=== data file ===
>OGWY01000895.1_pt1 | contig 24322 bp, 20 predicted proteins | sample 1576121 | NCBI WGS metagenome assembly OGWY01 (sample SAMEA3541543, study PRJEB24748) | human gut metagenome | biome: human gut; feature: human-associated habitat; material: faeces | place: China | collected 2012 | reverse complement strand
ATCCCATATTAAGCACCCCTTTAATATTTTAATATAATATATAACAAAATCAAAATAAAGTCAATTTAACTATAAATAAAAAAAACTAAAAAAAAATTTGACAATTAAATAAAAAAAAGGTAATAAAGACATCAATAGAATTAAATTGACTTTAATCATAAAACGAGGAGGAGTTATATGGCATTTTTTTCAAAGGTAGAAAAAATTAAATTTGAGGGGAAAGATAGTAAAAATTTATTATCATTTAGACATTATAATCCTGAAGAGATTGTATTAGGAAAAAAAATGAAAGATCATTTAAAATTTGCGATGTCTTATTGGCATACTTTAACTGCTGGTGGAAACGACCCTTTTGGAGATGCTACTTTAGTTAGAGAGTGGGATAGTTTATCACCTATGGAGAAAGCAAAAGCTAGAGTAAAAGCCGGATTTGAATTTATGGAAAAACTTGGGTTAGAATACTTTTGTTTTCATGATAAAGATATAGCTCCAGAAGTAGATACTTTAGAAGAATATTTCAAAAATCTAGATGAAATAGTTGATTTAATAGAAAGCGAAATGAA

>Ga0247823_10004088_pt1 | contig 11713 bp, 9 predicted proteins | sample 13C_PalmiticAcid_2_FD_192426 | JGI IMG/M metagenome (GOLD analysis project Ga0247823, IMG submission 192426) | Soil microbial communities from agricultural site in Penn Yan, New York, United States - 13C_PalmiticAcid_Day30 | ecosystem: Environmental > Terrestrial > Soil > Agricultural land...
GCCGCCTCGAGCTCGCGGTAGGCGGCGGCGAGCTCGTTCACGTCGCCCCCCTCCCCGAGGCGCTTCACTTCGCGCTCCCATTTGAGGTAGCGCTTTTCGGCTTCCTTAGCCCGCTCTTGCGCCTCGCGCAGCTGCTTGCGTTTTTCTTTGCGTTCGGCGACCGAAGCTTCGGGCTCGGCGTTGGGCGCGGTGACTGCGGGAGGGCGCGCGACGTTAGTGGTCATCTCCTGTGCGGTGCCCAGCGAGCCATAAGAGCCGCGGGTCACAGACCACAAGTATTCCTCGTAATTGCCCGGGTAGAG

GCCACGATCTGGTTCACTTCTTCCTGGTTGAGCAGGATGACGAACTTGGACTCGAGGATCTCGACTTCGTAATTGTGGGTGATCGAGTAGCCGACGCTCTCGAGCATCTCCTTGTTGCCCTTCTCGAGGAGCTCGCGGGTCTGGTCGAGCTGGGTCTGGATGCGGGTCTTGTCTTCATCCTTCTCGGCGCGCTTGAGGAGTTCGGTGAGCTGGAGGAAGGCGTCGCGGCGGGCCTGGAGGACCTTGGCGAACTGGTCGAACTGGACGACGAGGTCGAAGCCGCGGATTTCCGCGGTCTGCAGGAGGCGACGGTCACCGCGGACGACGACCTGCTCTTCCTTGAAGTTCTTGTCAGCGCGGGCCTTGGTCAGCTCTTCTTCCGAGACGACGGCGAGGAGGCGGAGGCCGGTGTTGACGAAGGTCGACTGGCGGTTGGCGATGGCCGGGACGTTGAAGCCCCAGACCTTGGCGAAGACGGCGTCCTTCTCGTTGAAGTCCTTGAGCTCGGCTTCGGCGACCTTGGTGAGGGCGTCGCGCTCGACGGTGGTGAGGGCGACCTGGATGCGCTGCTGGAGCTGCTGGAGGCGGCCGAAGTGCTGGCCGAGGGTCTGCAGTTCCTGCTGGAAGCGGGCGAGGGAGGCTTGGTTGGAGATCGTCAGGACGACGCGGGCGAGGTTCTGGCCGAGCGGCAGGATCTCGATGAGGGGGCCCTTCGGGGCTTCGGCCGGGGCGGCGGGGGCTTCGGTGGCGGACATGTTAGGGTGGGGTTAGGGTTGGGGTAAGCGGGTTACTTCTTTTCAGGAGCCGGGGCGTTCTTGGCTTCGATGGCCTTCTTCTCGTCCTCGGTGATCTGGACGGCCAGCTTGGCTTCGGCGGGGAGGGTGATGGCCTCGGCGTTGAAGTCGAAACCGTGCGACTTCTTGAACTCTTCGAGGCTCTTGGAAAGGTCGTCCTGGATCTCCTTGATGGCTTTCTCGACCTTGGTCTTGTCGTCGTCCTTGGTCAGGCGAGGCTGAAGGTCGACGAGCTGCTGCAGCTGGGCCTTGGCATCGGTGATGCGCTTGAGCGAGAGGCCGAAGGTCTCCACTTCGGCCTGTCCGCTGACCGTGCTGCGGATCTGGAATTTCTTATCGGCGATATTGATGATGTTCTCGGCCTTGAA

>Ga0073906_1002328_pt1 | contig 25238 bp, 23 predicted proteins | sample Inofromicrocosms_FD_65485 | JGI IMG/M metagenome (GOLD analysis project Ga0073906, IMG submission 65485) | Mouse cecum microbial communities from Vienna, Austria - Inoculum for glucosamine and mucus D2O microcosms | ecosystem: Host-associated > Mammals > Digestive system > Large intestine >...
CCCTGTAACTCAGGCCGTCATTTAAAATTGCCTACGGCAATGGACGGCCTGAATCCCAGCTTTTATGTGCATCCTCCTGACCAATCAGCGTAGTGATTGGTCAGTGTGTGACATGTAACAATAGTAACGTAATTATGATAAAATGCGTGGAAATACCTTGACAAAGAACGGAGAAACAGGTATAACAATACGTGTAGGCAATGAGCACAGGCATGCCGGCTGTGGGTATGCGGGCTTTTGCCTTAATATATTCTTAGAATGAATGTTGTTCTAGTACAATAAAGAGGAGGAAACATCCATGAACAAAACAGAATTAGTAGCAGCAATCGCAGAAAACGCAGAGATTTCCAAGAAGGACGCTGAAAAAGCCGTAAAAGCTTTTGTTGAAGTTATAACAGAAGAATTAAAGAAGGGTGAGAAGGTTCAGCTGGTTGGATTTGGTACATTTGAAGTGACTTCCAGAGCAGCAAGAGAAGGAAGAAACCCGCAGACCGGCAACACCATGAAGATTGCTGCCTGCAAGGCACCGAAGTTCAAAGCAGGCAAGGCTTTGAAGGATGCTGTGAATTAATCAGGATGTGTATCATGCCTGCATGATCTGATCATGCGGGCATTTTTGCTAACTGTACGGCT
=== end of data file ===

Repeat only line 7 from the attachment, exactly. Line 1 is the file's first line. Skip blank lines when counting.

CCCTGTAACTCAGGCCGTCATTTAAAATTGCCTACGGCAATGGACGGCCTGAATCCCAGCTTTTATGTGCATCCTCCTGACCAATCAGCGTAGTGATTGGTCAGTGTGTGACATGTAACAATAGTAACGTAATTATGATAAAATGCGTGGAAATACCTTGACAAAGAACGGAGAAACAGGTATAACAATACGTGTAGGCAATGAGCACAGGCATGCCGGCTGTGGGTATGCGGGCTTTTGCCTTAATATATTCTTAGAATGAATGTTGTTCTAGTACAATAAAGAGGAGGAAACATCCATGAACAAAACAGAATTAGTAGCAGCAATCGCAGAAAACGCAGAGATTTCCAAGAAGGACGCTGAAAAAGCCGTAAAAGCTTTTGTTGAAGTTATAACAGAAGAATTAAAGAAGGGTGAGAAGGTTCAGCTGGTTGGATTTGGTACATTTGAAGTGACTTCCAGAGCAGCAAGAGAAGGAAGAAACCCGCAGACCGGCAACACCATGAAGATTGCTGCCTGCAAGGCACCGAAGTTCAAAGCAGGCAAGGCTTTGAAGGATGCTGTGAATTAATCAGGATGTGTATCATGCCTGCATGATCTGATCATGCGGGCATTTTTGCTAACTGTACGGCT